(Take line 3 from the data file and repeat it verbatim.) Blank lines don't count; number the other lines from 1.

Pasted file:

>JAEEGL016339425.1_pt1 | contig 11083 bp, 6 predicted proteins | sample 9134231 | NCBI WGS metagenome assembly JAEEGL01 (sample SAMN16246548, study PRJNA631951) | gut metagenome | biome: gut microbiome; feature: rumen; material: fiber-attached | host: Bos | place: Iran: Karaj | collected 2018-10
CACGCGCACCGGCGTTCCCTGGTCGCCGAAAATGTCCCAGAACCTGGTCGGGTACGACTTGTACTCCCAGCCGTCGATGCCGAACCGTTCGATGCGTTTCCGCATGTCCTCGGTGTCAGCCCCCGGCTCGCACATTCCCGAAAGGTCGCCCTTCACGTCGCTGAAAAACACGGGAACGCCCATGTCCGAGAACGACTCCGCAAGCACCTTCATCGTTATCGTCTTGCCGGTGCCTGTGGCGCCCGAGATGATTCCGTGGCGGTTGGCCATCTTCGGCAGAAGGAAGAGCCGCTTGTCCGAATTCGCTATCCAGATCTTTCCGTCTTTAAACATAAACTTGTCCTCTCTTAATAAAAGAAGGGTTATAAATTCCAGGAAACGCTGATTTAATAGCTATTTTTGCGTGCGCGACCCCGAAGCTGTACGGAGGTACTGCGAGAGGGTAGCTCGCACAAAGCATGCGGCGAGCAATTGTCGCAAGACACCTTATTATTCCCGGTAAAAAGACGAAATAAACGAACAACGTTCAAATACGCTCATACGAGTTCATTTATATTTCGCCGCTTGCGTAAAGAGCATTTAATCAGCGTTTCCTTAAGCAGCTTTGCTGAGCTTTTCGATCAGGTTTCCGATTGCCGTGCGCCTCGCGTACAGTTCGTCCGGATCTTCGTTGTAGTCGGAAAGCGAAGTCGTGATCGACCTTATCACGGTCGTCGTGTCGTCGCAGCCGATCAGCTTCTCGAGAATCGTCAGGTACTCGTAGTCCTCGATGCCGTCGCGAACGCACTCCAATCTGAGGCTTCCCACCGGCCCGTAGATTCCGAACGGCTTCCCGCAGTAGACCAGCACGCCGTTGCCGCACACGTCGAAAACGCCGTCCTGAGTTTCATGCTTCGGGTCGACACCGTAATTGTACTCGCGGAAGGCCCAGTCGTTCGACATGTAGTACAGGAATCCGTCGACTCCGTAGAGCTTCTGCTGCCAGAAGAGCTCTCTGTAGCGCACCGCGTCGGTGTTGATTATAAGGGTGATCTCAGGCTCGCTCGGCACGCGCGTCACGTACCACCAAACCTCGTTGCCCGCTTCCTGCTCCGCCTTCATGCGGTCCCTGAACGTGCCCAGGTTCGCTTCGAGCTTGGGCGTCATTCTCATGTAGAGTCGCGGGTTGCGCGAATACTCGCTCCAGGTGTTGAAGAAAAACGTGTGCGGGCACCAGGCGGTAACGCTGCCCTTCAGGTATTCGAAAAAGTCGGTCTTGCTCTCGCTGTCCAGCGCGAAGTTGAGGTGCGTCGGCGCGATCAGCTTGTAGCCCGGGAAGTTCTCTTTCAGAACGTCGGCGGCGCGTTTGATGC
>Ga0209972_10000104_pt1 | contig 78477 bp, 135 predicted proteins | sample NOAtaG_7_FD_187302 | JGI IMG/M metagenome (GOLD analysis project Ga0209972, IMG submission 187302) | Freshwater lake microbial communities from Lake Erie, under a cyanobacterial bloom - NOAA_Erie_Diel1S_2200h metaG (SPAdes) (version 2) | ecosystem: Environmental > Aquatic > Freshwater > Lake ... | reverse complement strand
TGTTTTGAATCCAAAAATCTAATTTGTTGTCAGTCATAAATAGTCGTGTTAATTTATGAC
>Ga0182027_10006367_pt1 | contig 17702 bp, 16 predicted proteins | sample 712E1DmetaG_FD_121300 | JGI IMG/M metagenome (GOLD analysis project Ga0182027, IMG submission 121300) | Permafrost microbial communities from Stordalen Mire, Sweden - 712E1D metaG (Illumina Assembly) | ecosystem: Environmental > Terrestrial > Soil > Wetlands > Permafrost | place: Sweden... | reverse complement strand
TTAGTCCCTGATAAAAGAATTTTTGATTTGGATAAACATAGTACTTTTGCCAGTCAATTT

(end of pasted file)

>Ga0209972_10000104_pt1 | contig 78477 bp, 135 predicted proteins | sample NOAtaG_7_FD_187302 | JGI IMG/M metagenome (GOLD analysis project Ga0209972, IMG submission 187302) | Freshwater lake microbial communities from Lake Erie, under a cyanobacterial bloom - NOAA_Erie_Diel1S_2200h metaG (SPAdes) (version 2) | ecosystem: Environmental > Aquatic > Freshwater > Lake ... | reverse complement strand